The original county seat was Portersville. In 1830, the county seat was moved south to Jasper.

Geography[edit]

According to the 2010 census, the county has a total area of 435.33 square miles (1,127.5 km2), of which 427.27 square miles (1,106.6 km2) (or 98.15%) is land and 8.06 square miles (20.9 km2) (or 1.85%) is water.[10]

Cities[edit]

Towns[edit]

Census-designated places[edit]

Other unincorporated places[edit]

Townships[edit]

Adjacent counties[edit]

Climate and weather[edit]

Jasper, Indiana
Climate chart (explanation)
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Average max. and min. temperatures in °F
Precipitation totals in inches
Source: The Weather Channel[11]
Metric conversion
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Average max. and min. temperatures in °C
Precipitation totals in mm

In recent years, average temperatures in Jasper have ranged from a low of 20 °F (−7 °C) in January to a high of 86 °F (30 °C) in July, although a record low of −25 °F (−32 °C) was recorded in January 1994 and a record high of 104 °F (40 °C) was recorded in July 1966. Average monthly precipitation ranged from 2.81 inches (71 mm) in February to 5.29 inches (134 mm) in May.[11]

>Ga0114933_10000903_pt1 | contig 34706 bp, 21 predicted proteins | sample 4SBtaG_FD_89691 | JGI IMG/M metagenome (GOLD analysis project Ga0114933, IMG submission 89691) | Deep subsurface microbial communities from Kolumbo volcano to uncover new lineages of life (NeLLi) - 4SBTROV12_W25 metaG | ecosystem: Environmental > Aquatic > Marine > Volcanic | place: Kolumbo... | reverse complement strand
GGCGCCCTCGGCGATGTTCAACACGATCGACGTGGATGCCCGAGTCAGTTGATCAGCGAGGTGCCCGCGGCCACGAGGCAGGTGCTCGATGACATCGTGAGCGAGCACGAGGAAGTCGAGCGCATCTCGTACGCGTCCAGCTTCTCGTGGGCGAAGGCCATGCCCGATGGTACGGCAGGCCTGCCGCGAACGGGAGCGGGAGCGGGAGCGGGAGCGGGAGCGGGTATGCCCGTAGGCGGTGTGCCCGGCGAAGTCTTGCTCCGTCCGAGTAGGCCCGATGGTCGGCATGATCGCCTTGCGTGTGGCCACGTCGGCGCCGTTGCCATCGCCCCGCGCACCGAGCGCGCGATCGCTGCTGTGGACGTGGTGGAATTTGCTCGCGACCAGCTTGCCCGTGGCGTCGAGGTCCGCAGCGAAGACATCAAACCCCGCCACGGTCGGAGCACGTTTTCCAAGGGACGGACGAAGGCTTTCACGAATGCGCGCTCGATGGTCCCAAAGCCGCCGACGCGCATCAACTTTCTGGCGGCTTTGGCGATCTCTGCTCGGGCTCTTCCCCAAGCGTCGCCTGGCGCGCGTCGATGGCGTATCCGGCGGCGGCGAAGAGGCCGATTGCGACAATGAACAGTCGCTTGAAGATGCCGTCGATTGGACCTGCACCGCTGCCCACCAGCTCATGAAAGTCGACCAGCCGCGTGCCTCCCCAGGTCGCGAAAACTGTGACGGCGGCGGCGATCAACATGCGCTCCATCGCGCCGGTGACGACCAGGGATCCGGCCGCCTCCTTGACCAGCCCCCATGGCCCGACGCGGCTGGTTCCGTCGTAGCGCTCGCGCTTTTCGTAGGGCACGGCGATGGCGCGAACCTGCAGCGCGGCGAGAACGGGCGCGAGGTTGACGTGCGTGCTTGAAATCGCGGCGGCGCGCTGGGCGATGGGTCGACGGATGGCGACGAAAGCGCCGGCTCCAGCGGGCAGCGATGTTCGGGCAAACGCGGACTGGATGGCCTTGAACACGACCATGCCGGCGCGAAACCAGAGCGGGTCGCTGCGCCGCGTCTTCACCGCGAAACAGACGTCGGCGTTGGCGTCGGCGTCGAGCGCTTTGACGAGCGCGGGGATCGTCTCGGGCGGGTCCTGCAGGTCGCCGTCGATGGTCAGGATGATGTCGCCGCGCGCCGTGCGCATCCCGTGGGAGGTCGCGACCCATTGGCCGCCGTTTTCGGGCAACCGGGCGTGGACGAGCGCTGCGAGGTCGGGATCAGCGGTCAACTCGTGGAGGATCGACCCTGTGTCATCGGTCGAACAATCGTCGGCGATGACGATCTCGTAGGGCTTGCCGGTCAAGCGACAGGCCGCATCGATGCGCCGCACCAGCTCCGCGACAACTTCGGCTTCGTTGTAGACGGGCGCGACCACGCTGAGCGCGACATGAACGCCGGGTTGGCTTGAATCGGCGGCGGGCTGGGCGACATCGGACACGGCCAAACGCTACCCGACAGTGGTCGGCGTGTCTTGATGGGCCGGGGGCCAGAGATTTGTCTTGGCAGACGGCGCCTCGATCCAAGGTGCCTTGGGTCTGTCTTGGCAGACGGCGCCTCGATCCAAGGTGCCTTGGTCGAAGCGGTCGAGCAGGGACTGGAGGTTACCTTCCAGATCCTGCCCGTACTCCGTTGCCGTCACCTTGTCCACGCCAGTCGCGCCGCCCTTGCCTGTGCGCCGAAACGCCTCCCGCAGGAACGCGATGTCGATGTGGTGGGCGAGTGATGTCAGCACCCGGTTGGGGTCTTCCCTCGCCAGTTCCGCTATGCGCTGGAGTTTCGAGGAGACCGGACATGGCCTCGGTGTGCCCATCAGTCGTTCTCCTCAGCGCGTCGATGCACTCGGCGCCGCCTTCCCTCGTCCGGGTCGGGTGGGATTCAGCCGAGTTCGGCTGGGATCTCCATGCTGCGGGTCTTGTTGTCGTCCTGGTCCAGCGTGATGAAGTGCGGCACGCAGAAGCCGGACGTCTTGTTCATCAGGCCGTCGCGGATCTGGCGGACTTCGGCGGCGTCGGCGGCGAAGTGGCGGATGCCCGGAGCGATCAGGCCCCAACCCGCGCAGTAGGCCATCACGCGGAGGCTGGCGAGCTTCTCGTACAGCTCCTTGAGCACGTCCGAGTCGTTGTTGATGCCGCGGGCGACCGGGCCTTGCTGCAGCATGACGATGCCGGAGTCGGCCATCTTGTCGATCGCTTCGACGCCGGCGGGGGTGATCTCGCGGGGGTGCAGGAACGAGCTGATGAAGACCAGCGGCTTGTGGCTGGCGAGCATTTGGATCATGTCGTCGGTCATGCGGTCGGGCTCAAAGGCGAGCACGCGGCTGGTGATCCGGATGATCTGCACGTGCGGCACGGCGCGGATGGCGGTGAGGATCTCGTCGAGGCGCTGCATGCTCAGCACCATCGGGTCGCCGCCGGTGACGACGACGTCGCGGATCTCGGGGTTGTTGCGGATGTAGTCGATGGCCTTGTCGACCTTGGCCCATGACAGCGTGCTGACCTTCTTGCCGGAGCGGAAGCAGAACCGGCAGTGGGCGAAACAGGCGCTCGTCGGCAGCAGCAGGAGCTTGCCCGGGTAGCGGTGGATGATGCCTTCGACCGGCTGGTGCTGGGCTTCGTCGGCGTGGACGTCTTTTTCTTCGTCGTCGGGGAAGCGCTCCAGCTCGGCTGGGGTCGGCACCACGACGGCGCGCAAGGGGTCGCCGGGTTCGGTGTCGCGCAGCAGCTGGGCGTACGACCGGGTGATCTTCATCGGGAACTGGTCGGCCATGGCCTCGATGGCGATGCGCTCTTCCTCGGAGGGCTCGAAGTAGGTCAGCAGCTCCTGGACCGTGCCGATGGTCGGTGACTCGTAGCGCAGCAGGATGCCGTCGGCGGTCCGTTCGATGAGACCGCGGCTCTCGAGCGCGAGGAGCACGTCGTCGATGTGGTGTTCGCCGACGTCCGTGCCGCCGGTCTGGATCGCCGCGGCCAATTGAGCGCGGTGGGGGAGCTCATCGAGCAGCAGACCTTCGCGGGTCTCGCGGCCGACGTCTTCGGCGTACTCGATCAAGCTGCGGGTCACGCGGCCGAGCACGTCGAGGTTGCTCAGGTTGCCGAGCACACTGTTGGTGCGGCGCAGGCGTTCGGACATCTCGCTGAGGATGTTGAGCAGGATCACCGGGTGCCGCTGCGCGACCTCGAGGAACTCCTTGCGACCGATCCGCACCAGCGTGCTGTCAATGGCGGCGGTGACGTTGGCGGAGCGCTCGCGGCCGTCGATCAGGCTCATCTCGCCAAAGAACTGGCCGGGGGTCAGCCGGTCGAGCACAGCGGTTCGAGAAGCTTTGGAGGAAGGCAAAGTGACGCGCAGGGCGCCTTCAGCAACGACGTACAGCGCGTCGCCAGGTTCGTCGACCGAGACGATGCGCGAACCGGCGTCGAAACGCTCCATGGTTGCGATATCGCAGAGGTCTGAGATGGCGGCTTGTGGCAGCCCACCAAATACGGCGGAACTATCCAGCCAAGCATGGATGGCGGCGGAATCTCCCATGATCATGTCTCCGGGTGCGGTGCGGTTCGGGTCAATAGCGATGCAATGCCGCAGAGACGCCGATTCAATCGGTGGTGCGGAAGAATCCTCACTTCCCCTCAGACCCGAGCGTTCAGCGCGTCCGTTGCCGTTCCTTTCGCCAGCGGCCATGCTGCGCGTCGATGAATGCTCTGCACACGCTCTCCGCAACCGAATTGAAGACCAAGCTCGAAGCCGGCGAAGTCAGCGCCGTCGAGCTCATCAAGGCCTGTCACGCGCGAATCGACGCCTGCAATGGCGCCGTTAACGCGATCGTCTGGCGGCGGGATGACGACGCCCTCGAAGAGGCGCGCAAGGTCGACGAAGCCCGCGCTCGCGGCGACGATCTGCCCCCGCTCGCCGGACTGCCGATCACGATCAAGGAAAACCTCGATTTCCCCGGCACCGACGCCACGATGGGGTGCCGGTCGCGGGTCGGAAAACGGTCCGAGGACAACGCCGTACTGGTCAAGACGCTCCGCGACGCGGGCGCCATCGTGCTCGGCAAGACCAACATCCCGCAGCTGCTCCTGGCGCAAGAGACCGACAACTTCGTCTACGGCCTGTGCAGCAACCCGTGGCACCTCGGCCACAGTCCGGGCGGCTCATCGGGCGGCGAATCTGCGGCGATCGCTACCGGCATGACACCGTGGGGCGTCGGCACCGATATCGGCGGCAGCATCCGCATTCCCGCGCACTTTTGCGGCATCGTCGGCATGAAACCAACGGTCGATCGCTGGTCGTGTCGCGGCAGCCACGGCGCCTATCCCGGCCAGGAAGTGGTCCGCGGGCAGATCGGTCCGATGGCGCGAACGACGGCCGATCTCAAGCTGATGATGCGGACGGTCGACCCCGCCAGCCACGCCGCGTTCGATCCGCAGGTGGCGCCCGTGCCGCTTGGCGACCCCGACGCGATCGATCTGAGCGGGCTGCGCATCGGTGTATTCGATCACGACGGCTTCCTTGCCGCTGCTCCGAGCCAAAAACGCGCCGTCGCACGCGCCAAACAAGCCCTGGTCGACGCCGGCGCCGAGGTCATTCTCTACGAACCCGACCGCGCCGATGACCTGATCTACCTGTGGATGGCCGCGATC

Government[edit]

The county government is a constitutional body, and is granted specific powers by the Constitution of Indiana, and by the Indiana Code.

County Council: The county council is the legislative branch of the county government and controls all the spending and revenue collection in the county. Representatives are elected from county districts. The council members serve four-year terms. They are responsible for setting salaries, the annual budget, and special spending. The council also has limited authority to impose local taxes, in the form of an income and property tax that is subject to state level approval, excise taxes, and service taxes.[12][13]